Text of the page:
I have noticed a couple of themes emerging in dividend articles over the past year. One theme revolves around valuation, with some suggesting that dividend stocks were in a bubble or significantly overvalued. Another theme has centered on "high quality" companies, and whether investors need sometimes to "pay up" for quality.
Putting the two themes together very recently, there has been discussion about Coca-Cola (NYSE:KO) being a high quality company that never seems not to be overvalued. In the course of those discussions, it became clear that many feel that KO "always" trades at a premium valuation, so if you want to own it, you might as well accept that you'll need to pay up for it.
That got me wondering: What common dividend growth stocks fall into the same category - perpetually overvalued?
Of course, valuation has subjective elements, and no two investors may agree precisely on what a stock ought to be worth. The fair value of a stock may vary materially among investors who have different objectives and timeframes.
But a widely accepted valuation mechanism around here is that put forth by F.A.S.T. Graphs. So I decided to run the 59 most commonly held dividend growth stocks, one at a time, through that tool to see which ones seem to be always or usually trading at valuations that are higher than what F.A.S.T. Graphs presents as "earnings justified."
Clearly, the market has spoken for long periods of time about such stocks: The market is saying that they are worth more to own. This gap is easy to see on F.A.S.T. Graphs. Let's use KO as an example.
On this graph, as on all the others in this article:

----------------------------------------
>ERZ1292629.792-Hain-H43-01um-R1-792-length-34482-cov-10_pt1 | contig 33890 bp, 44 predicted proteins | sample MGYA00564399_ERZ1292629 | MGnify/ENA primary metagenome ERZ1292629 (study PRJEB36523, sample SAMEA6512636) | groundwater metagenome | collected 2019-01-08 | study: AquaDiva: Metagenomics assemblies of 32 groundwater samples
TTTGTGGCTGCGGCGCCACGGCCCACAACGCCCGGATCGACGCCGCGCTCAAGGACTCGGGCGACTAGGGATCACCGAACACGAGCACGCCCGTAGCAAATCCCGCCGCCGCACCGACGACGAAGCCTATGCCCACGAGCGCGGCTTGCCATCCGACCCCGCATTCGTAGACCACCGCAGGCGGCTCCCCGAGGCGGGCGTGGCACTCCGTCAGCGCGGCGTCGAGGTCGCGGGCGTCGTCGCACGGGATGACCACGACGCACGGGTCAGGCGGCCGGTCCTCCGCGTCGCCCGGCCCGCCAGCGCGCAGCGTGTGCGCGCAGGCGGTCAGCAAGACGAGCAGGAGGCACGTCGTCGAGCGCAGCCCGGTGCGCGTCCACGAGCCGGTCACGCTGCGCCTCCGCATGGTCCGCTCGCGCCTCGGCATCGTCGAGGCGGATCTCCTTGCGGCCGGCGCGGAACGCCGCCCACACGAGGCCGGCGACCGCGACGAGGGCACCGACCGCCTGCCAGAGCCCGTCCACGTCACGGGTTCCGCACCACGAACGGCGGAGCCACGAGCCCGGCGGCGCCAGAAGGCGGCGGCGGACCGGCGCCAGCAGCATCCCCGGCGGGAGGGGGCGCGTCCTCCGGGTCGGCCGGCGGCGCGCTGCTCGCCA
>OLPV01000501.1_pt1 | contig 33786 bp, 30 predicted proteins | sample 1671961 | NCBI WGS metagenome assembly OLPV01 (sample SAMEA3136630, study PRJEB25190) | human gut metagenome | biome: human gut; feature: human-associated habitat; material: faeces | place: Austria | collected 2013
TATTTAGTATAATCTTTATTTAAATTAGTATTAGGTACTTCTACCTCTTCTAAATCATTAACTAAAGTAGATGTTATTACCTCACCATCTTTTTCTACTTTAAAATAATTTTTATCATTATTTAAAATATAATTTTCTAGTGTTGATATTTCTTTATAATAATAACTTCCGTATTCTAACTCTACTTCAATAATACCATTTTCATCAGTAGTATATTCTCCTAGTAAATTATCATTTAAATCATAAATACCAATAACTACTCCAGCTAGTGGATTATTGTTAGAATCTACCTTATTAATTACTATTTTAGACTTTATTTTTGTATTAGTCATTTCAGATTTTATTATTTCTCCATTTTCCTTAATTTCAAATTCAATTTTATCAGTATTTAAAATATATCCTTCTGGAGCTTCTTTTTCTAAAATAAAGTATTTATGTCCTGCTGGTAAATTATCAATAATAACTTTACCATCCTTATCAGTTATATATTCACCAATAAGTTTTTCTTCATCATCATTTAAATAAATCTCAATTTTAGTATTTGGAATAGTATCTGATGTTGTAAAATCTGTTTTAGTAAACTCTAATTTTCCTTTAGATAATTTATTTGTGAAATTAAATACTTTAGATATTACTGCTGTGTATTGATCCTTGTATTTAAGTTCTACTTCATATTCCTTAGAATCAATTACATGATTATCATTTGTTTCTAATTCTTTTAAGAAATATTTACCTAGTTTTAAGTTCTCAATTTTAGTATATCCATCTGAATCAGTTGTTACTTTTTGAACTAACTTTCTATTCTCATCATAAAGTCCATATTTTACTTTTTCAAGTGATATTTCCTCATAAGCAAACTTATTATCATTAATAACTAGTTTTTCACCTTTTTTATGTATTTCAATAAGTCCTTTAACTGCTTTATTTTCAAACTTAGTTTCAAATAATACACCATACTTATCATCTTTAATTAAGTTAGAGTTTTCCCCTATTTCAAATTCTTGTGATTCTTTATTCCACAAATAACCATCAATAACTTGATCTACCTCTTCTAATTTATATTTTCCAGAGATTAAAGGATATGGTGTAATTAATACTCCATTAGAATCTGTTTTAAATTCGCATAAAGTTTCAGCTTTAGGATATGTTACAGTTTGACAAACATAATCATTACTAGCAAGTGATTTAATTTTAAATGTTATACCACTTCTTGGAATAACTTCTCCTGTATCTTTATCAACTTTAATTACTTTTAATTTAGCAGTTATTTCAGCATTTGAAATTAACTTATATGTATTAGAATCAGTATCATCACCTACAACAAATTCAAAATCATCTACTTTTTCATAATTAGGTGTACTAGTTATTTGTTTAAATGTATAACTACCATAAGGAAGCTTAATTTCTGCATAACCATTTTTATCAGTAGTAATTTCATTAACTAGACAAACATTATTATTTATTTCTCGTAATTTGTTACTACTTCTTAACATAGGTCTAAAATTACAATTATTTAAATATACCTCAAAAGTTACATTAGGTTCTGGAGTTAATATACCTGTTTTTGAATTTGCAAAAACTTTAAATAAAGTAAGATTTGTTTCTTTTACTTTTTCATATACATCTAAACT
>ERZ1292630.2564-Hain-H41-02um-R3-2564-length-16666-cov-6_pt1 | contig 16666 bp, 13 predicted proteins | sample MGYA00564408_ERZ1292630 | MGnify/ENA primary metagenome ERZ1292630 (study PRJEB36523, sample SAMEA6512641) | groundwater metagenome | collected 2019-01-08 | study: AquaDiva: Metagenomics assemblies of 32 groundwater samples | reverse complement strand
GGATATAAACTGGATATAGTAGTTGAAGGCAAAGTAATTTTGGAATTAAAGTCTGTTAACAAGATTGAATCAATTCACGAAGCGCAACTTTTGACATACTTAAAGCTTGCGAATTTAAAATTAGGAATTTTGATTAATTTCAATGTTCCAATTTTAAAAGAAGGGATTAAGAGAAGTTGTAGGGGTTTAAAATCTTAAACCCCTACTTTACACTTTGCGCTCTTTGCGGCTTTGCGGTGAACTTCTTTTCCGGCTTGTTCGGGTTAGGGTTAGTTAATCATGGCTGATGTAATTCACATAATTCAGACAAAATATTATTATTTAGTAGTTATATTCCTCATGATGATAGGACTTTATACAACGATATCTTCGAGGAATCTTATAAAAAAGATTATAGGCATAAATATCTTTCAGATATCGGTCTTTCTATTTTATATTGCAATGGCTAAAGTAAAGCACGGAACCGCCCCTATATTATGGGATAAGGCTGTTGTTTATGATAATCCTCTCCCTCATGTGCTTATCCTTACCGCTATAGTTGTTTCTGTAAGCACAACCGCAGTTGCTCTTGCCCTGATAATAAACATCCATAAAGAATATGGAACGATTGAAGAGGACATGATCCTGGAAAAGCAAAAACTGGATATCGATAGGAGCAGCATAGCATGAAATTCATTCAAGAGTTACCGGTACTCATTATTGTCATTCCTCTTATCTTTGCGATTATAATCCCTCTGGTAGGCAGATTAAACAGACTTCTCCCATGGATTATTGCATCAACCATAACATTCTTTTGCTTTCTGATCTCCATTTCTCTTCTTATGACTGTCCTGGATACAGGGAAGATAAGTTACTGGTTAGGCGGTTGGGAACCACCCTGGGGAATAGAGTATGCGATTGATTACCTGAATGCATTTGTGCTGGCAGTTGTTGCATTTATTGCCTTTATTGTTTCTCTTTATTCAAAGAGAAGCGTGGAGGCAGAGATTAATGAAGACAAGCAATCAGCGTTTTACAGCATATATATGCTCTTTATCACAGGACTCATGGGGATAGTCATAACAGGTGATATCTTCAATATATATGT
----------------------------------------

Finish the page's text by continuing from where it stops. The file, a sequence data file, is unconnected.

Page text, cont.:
· The orange line represents "fair value" as determined by F.A.S.T. Graphs, in this case by using a P/E of 15 applied to operating earnings.
· The blue line represents KO's actual average ("normal") P/E over the timeframe shown by the graph.
· The black line is KO's actual price.
As you can see, KO, for the past 15 years, has always been overvalued if your definition of fair value is a P/E of 15. Its price has never dropped below P/E 15, and indeed it has only dipped that low a couple of times in the 15 years.
It would be fair to argue that the market has spoken: That KO's fair value in actuality is represented by the blue line instead of the orange line, or perhaps by some value between them. KO's P/E over the past 15 years been 25 (see the blue band to the right of the graph), which is a full 67% higher than 15.
OK. Let's go through the 58 other popular dividend growth stocks and see which ones show a similar picture of being perpetually overvalued. It turns out that there are 13 of them (including KO).
Please note that for REITs and MLPs, I use FFO (funds from operations) as the "earnings" line rather than operating earnings. Not every stock is always overvalued as KO has been, but the following have been overvalued most of the time and are overvalued right now.
Kinder Morgan Inc. (NYSE:KMI)
Emerson Electric (NYSE:EMR)
Leggett & Platt (NYSE:LEG)
Waste Management (NYSE:WM)
Automatic Data Processing (NASDAQ:ADP)
Comments and Conclusions
I used some judgment in selecting these graphs. Several other stocks displayed "normal" P/Es above 15. But I did not display them, because they have spent significant time under the orange line. My reasoning was that there have been plenty of opportunities to purchase such stocks not only below their blue-line valuations, but under their orange-line valuations too.
So merely having an historical P/E over 15, or being overvalued right now, did not qualify for display here. Probably the closest call in this regard was Verizon , which I chose to include above.
My takeaway from this is that there are some companies that are, truly, almost always overvalued by the normal precepts that I use (which include F.A.S.T. Graphs), and that if you want to own them, most of the time you will need to pay more than perhaps you would like.
I have liked KO for a long time. Shortly, I will purchase my first shares. It's time.
Disclosure: I am long PEP, MCD. I wrote this article myself, and it expresses my own opinions. I am not receiving compensation for it (other than from Seeking Alpha). I have no business relationship with any company whose stock is mentioned in this article.